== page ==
Why Listening to River and Riparian Distress Calls Matter—Joshua Kesling

Before taking measurements during bustling recreation events—assessing plant height, counting species diversity, recording sound levels, reading water qualities, and comparing soil compaction images—it is crucial to read ecosystem distress calls through careful observation. I call this ‘read’ a qualitative query, which involves discernment and meaningful observation of natural surroundings. Ecosystem or ‘ecological distress signals’ occur when species, habitats, and ecosystems deliver various warning signs. Scanning for warning signs can inform site selection, enrich methodologies, and promote more robust research aims, ultimately assisting researchers when deploying ecosystem-based studies.  

These warning signals often herald changing resource conditions via ongoing disturbances, and although challenging to tell the severity (i.e., how far long and the impact’s extent) without understanding the landscape’s full story, it is crucial to carefully listen. Tuning into the natural complexity and multiplicity of human-nature happenings allows us to capture paramount ecological puzzle pieces. These puzzle pieces greatly assist researchers and others who are interested in conserving ecosystems used for recreation by multiple user groups as well as non-humans, such as wildlife.  

When centering attention on mountain watershed ecosystems, including streams, wetlands, riparian zones, wildflower-dense spaces, and adjacent forests, ecosystem distress calls often reveal signs. These distress calls are often manifestations indicating site overuse. There are several universal signs, commonly viewed across all ecosystems, which include bare shorelines, compacted surface soils, poor water clarity, homogenous plant and animal encounters, noisier and less complex soundscapes, rubbish-covered sites, and growing infrastructure (i.e., nearer roadways, parking lots, restroom facilities, trail design materials). The figure below displays a field site with easy roadway access near the headwaters of Big Cottonwood Creek. This site receives many ‘pullover’ visitors, or those desiring a small break before entering one of the National Forests’ multiple-season mountain resorts, solitude, or continuing over the mountain toward southwestern Wyoming.   

Roadway pullover showing gradually melting ice and the stream, situated near the middle of Big Cottonwood Canyon, Uinta-Wasatch-Cache National Forest (Joshua Kesling, 2024)

I fully recognize the value of these infrastructure elements to maintain visitor satisfaction, minimize hazardous conditions, and above all, reduce equity barriers so that all people can access their public resources. While I acknowledge the contribution of these outdoor recreation components to visitors, these artificial ‘additions’ indicate changing conditions, many with the potential to inhibit ecosystem integrity in recreation areas.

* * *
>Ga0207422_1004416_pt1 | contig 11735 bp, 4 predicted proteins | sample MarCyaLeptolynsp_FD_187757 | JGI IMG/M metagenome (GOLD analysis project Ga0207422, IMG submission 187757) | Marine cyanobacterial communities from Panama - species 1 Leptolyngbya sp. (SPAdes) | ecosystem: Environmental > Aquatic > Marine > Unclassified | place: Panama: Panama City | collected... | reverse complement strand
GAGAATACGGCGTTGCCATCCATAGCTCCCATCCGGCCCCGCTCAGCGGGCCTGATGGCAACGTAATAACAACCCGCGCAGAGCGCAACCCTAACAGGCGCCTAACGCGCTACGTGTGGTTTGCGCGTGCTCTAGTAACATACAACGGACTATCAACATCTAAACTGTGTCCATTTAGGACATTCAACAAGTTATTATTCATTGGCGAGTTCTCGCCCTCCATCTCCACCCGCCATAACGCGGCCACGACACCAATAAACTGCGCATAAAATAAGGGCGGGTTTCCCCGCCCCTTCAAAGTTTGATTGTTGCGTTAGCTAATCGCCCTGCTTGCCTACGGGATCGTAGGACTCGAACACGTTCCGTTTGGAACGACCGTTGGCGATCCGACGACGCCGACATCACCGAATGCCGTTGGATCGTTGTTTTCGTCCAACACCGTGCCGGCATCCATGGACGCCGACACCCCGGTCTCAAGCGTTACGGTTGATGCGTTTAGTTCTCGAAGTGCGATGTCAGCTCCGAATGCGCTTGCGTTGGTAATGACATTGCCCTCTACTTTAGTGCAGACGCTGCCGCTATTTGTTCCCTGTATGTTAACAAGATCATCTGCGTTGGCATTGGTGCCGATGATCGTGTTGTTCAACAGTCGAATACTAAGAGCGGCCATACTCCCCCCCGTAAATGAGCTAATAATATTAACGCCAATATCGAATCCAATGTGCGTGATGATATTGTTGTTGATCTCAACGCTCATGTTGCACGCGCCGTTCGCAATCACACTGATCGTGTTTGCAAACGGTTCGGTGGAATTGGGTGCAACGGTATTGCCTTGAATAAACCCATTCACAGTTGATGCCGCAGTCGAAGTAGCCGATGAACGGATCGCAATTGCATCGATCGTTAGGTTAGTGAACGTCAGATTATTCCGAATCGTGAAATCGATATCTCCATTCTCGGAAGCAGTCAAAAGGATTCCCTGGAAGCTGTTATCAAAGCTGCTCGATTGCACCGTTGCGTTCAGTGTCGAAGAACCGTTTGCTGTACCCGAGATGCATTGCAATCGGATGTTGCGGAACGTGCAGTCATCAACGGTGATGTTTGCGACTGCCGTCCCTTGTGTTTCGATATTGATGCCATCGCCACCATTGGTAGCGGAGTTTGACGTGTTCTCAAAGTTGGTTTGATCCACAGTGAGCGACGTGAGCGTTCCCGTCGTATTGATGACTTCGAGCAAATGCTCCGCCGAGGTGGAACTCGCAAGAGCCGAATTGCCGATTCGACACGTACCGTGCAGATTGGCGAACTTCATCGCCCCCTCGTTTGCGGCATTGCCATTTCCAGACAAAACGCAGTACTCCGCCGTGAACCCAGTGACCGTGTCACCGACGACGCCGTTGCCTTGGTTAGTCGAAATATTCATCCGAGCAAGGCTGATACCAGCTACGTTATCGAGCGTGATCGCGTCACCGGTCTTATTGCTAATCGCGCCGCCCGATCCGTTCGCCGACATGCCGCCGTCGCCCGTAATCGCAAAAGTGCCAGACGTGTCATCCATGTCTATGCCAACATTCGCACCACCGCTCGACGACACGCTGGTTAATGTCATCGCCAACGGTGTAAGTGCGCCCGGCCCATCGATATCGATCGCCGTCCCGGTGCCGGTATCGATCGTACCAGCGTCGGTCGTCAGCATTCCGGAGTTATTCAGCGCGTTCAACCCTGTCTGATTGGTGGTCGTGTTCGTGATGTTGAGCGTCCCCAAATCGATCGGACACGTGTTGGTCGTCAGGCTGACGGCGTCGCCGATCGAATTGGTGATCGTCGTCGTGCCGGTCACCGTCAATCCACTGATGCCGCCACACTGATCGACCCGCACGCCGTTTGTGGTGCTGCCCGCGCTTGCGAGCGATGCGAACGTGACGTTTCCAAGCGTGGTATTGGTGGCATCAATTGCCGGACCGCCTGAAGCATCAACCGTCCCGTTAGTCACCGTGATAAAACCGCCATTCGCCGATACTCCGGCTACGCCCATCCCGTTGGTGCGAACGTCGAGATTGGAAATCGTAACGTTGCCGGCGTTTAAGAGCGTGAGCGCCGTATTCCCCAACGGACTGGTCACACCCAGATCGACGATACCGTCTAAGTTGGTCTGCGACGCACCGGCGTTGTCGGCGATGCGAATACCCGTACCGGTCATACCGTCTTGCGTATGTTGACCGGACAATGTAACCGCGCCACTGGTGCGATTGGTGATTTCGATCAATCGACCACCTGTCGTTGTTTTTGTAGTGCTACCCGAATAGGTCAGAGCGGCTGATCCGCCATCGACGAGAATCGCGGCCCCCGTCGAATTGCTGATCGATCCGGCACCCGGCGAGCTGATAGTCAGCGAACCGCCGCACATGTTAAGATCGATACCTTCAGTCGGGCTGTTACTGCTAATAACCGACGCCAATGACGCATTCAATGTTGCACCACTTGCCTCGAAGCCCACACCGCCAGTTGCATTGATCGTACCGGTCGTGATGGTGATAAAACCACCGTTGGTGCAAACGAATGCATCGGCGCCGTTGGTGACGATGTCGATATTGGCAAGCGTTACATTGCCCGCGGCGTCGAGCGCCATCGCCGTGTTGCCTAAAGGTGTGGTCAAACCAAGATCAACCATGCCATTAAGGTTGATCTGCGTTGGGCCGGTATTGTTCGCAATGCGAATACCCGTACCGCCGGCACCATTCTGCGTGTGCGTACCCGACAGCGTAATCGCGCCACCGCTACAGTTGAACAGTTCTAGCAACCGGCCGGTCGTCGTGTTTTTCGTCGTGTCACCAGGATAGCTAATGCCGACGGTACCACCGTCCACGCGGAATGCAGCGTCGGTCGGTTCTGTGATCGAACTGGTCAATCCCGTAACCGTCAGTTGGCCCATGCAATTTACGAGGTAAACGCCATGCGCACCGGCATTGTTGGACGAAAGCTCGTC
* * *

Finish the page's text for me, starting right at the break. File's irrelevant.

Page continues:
Aside from infrastructure, I commonly viewed bare and depauperate (i.e., systems with declining biological diversity) shorelines. Without healthy and structurally intact shorelines, both humans and (non)humans struggle to derive much benefit. Activities involving fly-fishing, shoreline walking, picnicking, camping, and wildlife viewing often depend on healthy shorelines, and although overuse does not occur overnight, it can quickly permeate the system. The figure below depicts a popular ‘sitting and hammocking area’ within a larger picnic site.

Ledgemere Picnic Area, situated near the bottom of Big Cottonwood Canyon, Uinta-Wasatch-Cache National Forest (Joshua Kesling, 2024)

The mountain picnic area receives close to 200 unique visitors each day, and these numbers often exceed 250 during popular Friday and Saturday evenings, given the ideal conditions. Two hundred and fifty individuals do not sound alarming or ecologically overwhelming, but for a riparian site, the ‘breaking’ point wavers. Note how the medium-sized boulders and soil have not developed moss or fungi. Lithophytes (i.e., species that grow on geologic surfaces) should cover the riverbanks because of frequent river-water sprays, which occur when windy conditions interact with flowing water.  

Moreover, grass and wildflowers should diffuse across this site too, but only resilient woody shrub species reside. The soil is also highly compacted, which raises questions about the density of visitation and overall space treatment. Ledgemere displays distress signals in the form of barren rocky elements and powdery soil, and now, the National Forest must contemplate whether to further examine this issue or pursue another popular riparian site.  

Next time, I will discuss some of my latest wildlife encounters, and specifically address why sightings within popular recreation ecosystems are concerning. The fate of large mammal conservation and critical animal-river dynamics hang in the balance, given changing resource conditions. I will also describe how to classify recreation-based disturbances based on activity types and frequencies.